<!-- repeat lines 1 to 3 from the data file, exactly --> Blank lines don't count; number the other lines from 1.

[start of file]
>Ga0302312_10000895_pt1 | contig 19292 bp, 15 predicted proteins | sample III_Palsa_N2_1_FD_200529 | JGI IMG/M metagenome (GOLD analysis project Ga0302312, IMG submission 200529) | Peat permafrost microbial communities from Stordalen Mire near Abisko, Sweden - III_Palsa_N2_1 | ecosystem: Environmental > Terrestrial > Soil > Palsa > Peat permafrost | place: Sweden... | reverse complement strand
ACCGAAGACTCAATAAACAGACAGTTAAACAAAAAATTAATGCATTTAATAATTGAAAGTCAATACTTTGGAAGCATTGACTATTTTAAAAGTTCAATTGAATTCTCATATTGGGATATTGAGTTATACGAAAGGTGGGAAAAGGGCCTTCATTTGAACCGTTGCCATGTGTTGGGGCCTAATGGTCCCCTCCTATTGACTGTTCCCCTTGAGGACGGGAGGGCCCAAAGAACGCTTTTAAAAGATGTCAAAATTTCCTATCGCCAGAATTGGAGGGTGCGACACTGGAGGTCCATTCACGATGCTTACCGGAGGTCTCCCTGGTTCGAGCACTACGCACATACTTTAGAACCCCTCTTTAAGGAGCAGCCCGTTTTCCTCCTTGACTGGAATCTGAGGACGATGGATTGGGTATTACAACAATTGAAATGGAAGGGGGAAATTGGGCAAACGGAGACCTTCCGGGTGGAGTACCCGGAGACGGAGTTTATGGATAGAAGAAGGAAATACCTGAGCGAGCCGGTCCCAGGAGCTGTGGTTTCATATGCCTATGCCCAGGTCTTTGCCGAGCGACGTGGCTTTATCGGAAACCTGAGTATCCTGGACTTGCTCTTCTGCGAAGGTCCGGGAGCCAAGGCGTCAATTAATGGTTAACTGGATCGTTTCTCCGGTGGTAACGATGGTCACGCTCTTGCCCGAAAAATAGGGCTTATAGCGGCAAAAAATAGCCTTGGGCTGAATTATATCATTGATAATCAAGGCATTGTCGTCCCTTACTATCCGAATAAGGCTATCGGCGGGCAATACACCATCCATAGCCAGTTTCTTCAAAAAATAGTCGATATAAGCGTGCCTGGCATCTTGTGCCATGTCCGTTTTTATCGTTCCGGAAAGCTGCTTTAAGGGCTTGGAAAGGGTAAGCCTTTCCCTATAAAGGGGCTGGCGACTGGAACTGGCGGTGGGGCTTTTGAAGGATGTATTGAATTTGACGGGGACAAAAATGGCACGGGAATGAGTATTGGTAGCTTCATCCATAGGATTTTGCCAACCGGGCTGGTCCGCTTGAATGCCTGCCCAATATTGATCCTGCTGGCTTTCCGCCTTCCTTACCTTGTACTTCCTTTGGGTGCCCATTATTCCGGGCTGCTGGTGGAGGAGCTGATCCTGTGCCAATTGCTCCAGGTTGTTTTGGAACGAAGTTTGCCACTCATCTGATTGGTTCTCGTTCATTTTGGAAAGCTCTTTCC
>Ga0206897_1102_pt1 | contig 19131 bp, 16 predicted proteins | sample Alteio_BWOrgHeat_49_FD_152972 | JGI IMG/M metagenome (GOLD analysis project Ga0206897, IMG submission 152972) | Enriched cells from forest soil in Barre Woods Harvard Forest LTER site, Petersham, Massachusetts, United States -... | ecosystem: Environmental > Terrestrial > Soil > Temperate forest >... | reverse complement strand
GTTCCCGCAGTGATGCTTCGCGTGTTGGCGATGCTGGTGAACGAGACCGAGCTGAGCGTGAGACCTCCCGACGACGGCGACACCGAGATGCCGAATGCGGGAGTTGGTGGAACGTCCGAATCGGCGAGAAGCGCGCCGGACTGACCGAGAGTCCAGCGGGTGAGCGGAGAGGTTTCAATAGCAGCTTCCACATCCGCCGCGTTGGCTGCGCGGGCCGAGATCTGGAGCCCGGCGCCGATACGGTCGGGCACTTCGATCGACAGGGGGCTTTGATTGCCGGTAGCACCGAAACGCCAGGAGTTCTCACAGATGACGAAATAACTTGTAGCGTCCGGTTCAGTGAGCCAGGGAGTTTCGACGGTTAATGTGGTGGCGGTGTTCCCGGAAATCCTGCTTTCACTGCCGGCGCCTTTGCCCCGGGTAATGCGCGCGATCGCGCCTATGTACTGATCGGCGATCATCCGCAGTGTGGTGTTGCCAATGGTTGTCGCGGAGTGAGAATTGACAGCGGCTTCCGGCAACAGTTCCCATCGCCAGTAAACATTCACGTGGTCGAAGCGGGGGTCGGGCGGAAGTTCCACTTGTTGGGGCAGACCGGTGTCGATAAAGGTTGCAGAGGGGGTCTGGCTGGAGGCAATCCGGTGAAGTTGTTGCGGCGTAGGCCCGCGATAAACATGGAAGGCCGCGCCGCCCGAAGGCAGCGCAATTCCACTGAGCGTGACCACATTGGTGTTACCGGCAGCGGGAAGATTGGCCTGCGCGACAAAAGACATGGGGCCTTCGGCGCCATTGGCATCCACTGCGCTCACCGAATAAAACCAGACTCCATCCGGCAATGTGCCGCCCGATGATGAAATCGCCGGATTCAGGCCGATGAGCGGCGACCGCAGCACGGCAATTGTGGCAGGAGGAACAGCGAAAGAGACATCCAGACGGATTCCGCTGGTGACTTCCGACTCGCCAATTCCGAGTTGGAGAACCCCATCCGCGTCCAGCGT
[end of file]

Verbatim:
>Ga0302312_10000895_pt1 | contig 19292 bp, 15 predicted proteins | sample III_Palsa_N2_1_FD_200529 | JGI IMG/M metagenome (GOLD analysis project Ga0302312, IMG submission 200529) | Peat permafrost microbial communities from Stordalen Mire near Abisko, Sweden - III_Palsa_N2_1 | ecosystem: Environmental > Terrestrial > Soil > Palsa > Peat permafrost | place: Sweden... | reverse complement strand
ACCGAAGACTCAATAAACAGACAGTTAAACAAAAAATTAATGCATTTAATAATTGAAAGTCAATACTTTGGAAGCATTGACTATTTTAAAAGTTCAATTGAATTCTCATATTGGGATATTGAGTTATACGAAAGGTGGGAAAAGGGCCTTCATTTGAACCGTTGCCATGTGTTGGGGCCTAATGGTCCCCTCCTATTGACTGTTCCCCTTGAGGACGGGAGGGCCCAAAGAACGCTTTTAAAAGATGTCAAAATTTCCTATCGCCAGAATTGGAGGGTGCGACACTGGAGGTCCATTCACGATGCTTACCGGAGGTCTCCCTGGTTCGAGCACTACGCACATACTTTAGAACCCCTCTTTAAGGAGCAGCCCGTTTTCCTCCTTGACTGGAATCTGAGGACGATGGATTGGGTATTACAACAATTGAAATGGAAGGGGGAAATTGGGCAAACGGAGACCTTCCGGGTGGAGTACCCGGAGACGGAGTTTATGGATAGAAGAAGGAAATACCTGAGCGAGCCGGTCCCAGGAGCTGTGGTTTCATATGCCTATGCCCAGGTCTTTGCCGAGCGACGTGGCTTTATCGGAAACCTGAGTATCCTGGACTTGCTCTTCTGCGAAGGTCCGGGAGCCAAGGCGTCAATTAATGGTTAACTGGATCGTTTCTCCGGTGGTAACGATGGTCACGCTCTTGCCCGAAAAATAGGGCTTATAGCGGCAAAAAATAGCCTTGGGCTGAATTATATCATTGATAATCAAGGCATTGTCGTCCCTTACTATCCGAATAAGGCTATCGGCGGGCAATACACCATCCATAGCCAGTTTCTTCAAAAAATAGTCGATATAAGCGTGCCTGGCATCTTGTGCCATGTCCGTTTTTATCGTTCCGGAAAGCTGCTTTAAGGGCTTGGAAAGGGTAAGCCTTTCCCTATAAAGGGGCTGGCGACTGGAACTGGCGGTGGGGCTTTTGAAGGATGTATTGAATTTGACGGGGACAAAAATGGCACGGGAATGAGTATTGGTAGCTTCATCCATAGGATTTTGCCAACCGGGCTGGTCCGCTTGAATGCCTGCCCAATATTGATCCTGCTGGCTTTCCGCCTTCCTTACCTTGTACTTCCTTTGGGTGCCCATTATTCCGGGCTGCTGGTGGAGGAGCTGATCCTGTGCCAATTGCTCCAGGTTGTTTTGGAACGAAGTTTGCCACTCATCTGATTGGTTCTCGTTCATTTTGGAAAGCTCTTTCC
>Ga0206897_1102_pt1 | contig 19131 bp, 16 predicted proteins | sample Alteio_BWOrgHeat_49_FD_152972 | JGI IMG/M metagenome (GOLD analysis project Ga0206897, IMG submission 152972) | Enriched cells from forest soil in Barre Woods Harvard Forest LTER site, Petersham, Massachusetts, United States -... | ecosystem: Environmental > Terrestrial > Soil > Temperate forest >... | reverse complement strand